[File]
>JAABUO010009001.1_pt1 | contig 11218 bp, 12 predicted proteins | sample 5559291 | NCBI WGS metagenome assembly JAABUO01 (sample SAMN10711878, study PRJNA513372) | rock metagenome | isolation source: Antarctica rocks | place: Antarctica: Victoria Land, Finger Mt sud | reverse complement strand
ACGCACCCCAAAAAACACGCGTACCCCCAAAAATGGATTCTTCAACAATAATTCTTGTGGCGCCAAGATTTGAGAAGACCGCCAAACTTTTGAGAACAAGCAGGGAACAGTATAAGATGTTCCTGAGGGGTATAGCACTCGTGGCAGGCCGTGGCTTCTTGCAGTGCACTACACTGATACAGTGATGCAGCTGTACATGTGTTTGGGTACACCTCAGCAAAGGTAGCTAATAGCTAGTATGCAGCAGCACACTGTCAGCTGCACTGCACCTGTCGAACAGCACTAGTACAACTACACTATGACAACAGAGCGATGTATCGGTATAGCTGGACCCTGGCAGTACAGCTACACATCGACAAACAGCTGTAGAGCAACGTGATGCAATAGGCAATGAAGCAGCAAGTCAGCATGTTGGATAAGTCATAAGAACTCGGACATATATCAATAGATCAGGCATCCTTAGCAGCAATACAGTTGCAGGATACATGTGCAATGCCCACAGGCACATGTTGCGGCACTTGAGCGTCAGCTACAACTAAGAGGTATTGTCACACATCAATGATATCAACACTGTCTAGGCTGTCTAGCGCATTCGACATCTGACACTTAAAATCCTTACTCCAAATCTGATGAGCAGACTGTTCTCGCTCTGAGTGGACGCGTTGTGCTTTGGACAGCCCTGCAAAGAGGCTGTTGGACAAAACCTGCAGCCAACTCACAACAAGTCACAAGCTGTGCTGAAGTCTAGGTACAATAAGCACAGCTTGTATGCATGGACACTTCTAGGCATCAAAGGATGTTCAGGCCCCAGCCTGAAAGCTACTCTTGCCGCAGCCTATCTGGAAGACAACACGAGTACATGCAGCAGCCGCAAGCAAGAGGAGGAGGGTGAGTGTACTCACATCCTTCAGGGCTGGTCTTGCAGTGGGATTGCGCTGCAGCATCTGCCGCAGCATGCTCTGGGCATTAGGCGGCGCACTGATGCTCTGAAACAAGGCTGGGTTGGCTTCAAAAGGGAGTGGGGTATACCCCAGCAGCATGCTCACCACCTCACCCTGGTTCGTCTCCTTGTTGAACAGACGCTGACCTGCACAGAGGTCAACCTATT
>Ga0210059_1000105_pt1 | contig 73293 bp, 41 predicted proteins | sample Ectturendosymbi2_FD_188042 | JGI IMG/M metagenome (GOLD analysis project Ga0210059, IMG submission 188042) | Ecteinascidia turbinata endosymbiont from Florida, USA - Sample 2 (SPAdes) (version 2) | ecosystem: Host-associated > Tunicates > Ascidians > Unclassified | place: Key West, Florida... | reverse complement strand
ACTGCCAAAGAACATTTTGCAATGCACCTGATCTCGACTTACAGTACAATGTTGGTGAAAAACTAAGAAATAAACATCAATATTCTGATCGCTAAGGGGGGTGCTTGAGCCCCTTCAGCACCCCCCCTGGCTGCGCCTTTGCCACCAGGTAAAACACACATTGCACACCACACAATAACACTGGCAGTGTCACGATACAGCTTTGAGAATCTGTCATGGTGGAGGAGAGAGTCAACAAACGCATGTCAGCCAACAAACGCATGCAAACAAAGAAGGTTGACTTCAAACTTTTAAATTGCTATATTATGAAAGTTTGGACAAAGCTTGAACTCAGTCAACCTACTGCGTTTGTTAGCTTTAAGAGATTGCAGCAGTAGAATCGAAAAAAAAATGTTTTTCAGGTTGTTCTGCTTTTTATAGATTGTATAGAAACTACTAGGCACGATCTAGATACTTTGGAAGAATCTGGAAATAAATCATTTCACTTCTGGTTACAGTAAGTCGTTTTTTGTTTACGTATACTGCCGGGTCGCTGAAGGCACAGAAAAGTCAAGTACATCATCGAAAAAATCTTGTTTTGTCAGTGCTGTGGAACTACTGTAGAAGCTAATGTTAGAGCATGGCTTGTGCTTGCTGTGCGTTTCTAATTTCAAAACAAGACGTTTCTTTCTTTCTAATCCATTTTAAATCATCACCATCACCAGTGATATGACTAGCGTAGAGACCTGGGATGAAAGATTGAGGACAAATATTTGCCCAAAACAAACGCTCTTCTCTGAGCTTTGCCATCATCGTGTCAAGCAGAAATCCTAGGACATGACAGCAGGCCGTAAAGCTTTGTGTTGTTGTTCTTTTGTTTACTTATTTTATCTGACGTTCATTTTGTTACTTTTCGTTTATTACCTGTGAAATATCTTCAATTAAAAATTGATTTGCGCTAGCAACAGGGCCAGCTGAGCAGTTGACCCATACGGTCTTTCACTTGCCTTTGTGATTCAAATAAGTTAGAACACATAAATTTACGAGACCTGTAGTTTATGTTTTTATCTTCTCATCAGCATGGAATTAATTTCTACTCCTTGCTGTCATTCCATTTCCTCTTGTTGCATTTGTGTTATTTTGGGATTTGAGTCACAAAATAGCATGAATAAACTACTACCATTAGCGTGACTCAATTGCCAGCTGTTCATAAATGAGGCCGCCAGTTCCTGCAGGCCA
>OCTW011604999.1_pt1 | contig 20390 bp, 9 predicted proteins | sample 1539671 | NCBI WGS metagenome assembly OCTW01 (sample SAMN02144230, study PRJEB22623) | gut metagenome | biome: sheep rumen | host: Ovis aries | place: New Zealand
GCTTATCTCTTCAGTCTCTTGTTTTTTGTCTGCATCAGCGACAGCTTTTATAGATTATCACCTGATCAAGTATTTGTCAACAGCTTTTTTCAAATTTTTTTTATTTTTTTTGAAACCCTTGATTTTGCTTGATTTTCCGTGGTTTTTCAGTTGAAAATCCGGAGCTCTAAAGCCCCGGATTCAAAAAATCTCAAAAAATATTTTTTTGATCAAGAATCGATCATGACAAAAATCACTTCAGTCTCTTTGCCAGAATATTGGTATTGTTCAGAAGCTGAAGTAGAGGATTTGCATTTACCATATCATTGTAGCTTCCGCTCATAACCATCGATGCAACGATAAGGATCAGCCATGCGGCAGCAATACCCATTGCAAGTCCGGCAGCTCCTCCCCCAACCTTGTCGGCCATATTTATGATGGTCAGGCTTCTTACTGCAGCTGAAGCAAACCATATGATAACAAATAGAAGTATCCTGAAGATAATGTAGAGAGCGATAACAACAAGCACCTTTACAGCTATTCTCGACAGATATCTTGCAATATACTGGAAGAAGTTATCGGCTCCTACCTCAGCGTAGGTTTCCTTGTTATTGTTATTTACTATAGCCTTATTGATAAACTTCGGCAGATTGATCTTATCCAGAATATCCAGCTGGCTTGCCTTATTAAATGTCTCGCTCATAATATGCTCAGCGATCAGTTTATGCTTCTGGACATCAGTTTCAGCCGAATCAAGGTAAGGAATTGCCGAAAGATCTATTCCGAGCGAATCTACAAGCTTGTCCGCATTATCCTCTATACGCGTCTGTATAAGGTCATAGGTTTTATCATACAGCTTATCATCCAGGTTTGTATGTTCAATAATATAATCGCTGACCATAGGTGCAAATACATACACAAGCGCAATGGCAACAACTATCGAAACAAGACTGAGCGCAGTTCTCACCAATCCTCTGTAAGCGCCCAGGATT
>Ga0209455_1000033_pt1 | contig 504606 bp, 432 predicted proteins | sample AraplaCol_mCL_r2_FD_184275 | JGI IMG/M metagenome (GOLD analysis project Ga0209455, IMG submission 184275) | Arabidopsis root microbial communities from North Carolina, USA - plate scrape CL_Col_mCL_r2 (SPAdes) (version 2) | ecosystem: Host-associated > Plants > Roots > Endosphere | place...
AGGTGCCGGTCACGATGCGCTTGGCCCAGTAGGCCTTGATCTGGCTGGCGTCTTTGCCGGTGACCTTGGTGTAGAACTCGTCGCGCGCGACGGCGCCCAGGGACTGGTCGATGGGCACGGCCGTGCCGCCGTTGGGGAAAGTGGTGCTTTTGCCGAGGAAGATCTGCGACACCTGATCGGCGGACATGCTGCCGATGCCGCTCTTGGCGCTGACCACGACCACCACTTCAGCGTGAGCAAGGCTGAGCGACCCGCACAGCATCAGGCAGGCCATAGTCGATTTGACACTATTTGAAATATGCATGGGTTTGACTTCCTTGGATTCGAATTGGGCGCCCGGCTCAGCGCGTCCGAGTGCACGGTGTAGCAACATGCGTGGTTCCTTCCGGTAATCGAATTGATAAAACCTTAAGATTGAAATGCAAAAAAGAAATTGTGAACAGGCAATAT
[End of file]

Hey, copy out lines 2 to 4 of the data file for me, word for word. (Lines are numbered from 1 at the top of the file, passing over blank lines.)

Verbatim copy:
ACGCACCCCAAAAAACACGCGTACCCCCAAAAATGGATTCTTCAACAATAATTCTTGTGGCGCCAAGATTTGAGAAGACCGCCAAACTTTTGAGAACAAGCAGGGAACAGTATAAGATGTTCCTGAGGGGTATAGCACTCGTGGCAGGCCGTGGCTTCTTGCAGTGCACTACACTGATACAGTGATGCAGCTGTACATGTGTTTGGGTACACCTCAGCAAAGGTAGCTAATAGCTAGTATGCAGCAGCACACTGTCAGCTGCACTGCACCTGTCGAACAGCACTAGTACAACTACACTATGACAACAGAGCGATGTATCGGTATAGCTGGACCCTGGCAGTACAGCTACACATCGACAAACAGCTGTAGAGCAACGTGATGCAATAGGCAATGAAGCAGCAAGTCAGCATGTTGGATAAGTCATAAGAACTCGGACATATATCAATAGATCAGGCATCCTTAGCAGCAATACAGTTGCAGGATACATGTGCAATGCCCACAGGCACATGTTGCGGCACTTGAGCGTCAGCTACAACTAAGAGGTATTGTCACACATCAATGATATCAACACTGTCTAGGCTGTCTAGCGCATTCGACATCTGACACTTAAAATCCTTACTCCAAATCTGATGAGCAGACTGTTCTCGCTCTGAGTGGACGCGTTGTGCTTTGGACAGCCCTGCAAAGAGGCTGTTGGACAAAACCTGCAGCCAACTCACAACAAGTCACAAGCTGTGCTGAAGTCTAGGTACAATAAGCACAGCTTGTATGCATGGACACTTCTAGGCATCAAAGGATGTTCAGGCCCCAGCCTGAAAGCTACTCTTGCCGCAGCCTATCTGGAAGACAACACGAGTACATGCAGCAGCCGCAAGCAAGAGGAGGAGGGTGAGTGTACTCACATCCTTCAGGGCTGGTCTTGCAGTGGGATTGCGCTGCAGCATCTGCCGCAGCATGCTCTGGGCATTAGGCGGCGCACTGATGCTCTGAAACAAGGCTGGGTTGGCTTCAAAAGGGAGTGGGGTATACCCCAGCAGCATGCTCACCACCTCACCCTGGTTCGTCTCCTTGTTGAACAGACGCTGACCTGCACAGAGGTCAACCTATT
>Ga0210059_1000105_pt1 | contig 73293 bp, 41 predicted proteins | sample Ectturendosymbi2_FD_188042 | JGI IMG/M metagenome (GOLD analysis project Ga0210059, IMG submission 188042) | Ecteinascidia turbinata endosymbiont from Florida, USA - Sample 2 (SPAdes) (version 2) | ecosystem: Host-associated > Tunicates > Ascidians > Unclassified | place: Key West, Florida... | reverse complement strand
ACTGCCAAAGAACATTTTGCAATGCACCTGATCTCGACTTACAGTACAATGTTGGTGAAAAACTAAGAAATAAACATCAATATTCTGATCGCTAAGGGGGGTGCTTGAGCCCCTTCAGCACCCCCCCTGGCTGCGCCTTTGCCACCAGGTAAAACACACATTGCACACCACACAATAACACTGGCAGTGTCACGATACAGCTTTGAGAATCTGTCATGGTGGAGGAGAGAGTCAACAAACGCATGTCAGCCAACAAACGCATGCAAACAAAGAAGGTTGACTTCAAACTTTTAAATTGCTATATTATGAAAGTTTGGACAAAGCTTGAACTCAGTCAACCTACTGCGTTTGTTAGCTTTAAGAGATTGCAGCAGTAGAATCGAAAAAAAAATGTTTTTCAGGTTGTTCTGCTTTTTATAGATTGTATAGAAACTACTAGGCACGATCTAGATACTTTGGAAGAATCTGGAAATAAATCATTTCACTTCTGGTTACAGTAAGTCGTTTTTTGTTTACGTATACTGCCGGGTCGCTGAAGGCACAGAAAAGTCAAGTACATCATCGAAAAAATCTTGTTTTGTCAGTGCTGTGGAACTACTGTAGAAGCTAATGTTAGAGCATGGCTTGTGCTTGCTGTGCGTTTCTAATTTCAAAACAAGACGTTTCTTTCTTTCTAATCCATTTTAAATCATCACCATCACCAGTGATATGACTAGCGTAGAGACCTGGGATGAAAGATTGAGGACAAATATTTGCCCAAAACAAACGCTCTTCTCTGAGCTTTGCCATCATCGTGTCAAGCAGAAATCCTAGGACATGACAGCAGGCCGTAAAGCTTTGTGTTGTTGTTCTTTTGTTTACTTATTTTATCTGACGTTCATTTTGTTACTTTTCGTTTATTACCTGTGAAATATCTTCAATTAAAAATTGATTTGCGCTAGCAACAGGGCCAGCTGAGCAGTTGACCCATACGGTCTTTCACTTGCCTTTGTGATTCAAATAAGTTAGAACACATAAATTTACGAGACCTGTAGTTTATGTTTTTATCTTCTCATCAGCATGGAATTAATTTCTACTCCTTGCTGTCATTCCATTTCCTCTTGTTGCATTTGTGTTATTTTGGGATTTGAGTCACAAAATAGCATGAATAAACTACTACCATTAGCGTGACTCAATTGCCAGCTGTTCATAAATGAGGCCGCCAGTTCCTGCAGGCCA